The CSLAC also gave consideration to whether, in accordance with Section 21(2), the public interest would, on balance, be better served by granting the request than by refusing it on the grounds that Section 21(1)(b) applied, and concluded that the public interest would not be so served.
Since I am not upholding the decision that Section 21(1)(b) applies, it is not strictly necessary to consider the public interest argument in this case. However, for the sake of completeness and because many of the points made by the CSLAC could be of relevance in other cases, I have dealt with these arguments below.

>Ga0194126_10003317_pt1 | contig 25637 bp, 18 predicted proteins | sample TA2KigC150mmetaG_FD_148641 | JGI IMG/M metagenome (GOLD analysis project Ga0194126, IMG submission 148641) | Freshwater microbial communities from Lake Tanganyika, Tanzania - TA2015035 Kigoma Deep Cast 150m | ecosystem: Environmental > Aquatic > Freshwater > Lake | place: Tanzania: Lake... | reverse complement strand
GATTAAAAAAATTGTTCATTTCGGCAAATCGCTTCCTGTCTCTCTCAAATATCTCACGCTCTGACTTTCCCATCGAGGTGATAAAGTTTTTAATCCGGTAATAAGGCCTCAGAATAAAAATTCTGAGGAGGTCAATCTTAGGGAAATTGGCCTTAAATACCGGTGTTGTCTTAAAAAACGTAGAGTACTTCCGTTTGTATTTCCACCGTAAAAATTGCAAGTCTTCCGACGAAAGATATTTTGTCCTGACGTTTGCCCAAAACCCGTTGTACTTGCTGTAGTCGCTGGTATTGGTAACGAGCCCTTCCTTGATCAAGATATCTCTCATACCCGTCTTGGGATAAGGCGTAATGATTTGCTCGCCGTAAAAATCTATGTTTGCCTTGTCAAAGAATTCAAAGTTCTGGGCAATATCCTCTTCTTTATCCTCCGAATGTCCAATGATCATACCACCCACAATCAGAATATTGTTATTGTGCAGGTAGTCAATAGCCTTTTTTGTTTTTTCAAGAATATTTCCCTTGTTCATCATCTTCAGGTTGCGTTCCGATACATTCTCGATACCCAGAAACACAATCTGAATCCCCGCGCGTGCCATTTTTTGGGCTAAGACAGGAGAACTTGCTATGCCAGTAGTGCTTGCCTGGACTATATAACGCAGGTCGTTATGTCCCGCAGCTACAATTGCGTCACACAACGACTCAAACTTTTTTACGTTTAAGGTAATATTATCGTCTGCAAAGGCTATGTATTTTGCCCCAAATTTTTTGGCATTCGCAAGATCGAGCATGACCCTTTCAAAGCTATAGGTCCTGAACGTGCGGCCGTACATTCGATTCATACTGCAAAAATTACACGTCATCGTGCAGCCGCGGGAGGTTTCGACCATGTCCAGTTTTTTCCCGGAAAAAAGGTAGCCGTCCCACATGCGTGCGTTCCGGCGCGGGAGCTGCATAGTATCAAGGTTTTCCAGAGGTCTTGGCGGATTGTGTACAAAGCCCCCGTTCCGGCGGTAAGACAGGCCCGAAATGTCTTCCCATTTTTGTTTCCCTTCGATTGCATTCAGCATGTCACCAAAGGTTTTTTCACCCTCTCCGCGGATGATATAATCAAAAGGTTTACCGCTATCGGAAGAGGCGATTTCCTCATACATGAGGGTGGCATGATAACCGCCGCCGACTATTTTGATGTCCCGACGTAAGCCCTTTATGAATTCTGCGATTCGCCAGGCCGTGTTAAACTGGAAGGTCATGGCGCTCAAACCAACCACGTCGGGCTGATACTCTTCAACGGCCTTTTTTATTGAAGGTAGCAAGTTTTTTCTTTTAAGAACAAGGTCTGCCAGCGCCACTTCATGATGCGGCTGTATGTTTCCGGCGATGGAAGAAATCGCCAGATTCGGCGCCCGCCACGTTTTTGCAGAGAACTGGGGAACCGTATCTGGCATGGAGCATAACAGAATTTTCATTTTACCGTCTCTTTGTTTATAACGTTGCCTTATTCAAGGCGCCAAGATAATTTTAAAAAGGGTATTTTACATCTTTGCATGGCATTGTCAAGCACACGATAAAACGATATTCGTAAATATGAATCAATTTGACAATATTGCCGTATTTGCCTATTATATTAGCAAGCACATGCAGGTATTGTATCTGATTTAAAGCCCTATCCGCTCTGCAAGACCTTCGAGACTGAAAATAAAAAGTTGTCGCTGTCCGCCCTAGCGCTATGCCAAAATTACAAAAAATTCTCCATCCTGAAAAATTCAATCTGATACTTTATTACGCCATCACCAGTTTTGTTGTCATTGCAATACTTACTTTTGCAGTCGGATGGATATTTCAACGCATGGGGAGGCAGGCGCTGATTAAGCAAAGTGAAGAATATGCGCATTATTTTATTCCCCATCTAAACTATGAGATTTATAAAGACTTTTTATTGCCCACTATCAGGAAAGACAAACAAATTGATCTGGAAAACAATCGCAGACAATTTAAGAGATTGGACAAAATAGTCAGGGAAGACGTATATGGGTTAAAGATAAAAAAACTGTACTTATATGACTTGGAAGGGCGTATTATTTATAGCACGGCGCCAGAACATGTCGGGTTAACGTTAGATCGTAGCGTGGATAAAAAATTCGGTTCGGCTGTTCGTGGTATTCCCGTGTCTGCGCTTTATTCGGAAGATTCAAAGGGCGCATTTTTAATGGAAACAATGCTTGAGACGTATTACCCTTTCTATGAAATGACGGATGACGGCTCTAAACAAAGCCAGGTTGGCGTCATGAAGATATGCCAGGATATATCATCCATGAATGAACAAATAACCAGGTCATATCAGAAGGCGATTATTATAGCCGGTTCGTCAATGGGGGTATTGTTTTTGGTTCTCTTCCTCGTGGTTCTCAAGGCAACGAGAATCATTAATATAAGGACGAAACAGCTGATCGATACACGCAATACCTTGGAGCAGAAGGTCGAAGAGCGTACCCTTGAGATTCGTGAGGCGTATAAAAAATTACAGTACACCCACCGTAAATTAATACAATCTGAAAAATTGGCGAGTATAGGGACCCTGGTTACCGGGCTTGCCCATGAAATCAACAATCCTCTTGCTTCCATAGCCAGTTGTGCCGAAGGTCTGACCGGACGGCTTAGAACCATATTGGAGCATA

CSLAC claims a number of public interest factors in support of its decision to refuse to release. One argument is that the records created at interview are the personal records of the interviewers and that the release of any recorded comments could lead to the views of the Board members being challenged both generally and at law. Persons who serve on interview boards do so either as agents of the CSLAC or in the performance of their own functions. Records created in the course of an interview cannot therefore be considered to contain personal information about the board member, but rather, in accordance with Section 2 of the Act, personal information about the interviewee. In addition the FOI Act is clear that the motivation of the requester in seeking access to records shall be disregarded. Therefore, I find that I must reject these arguments.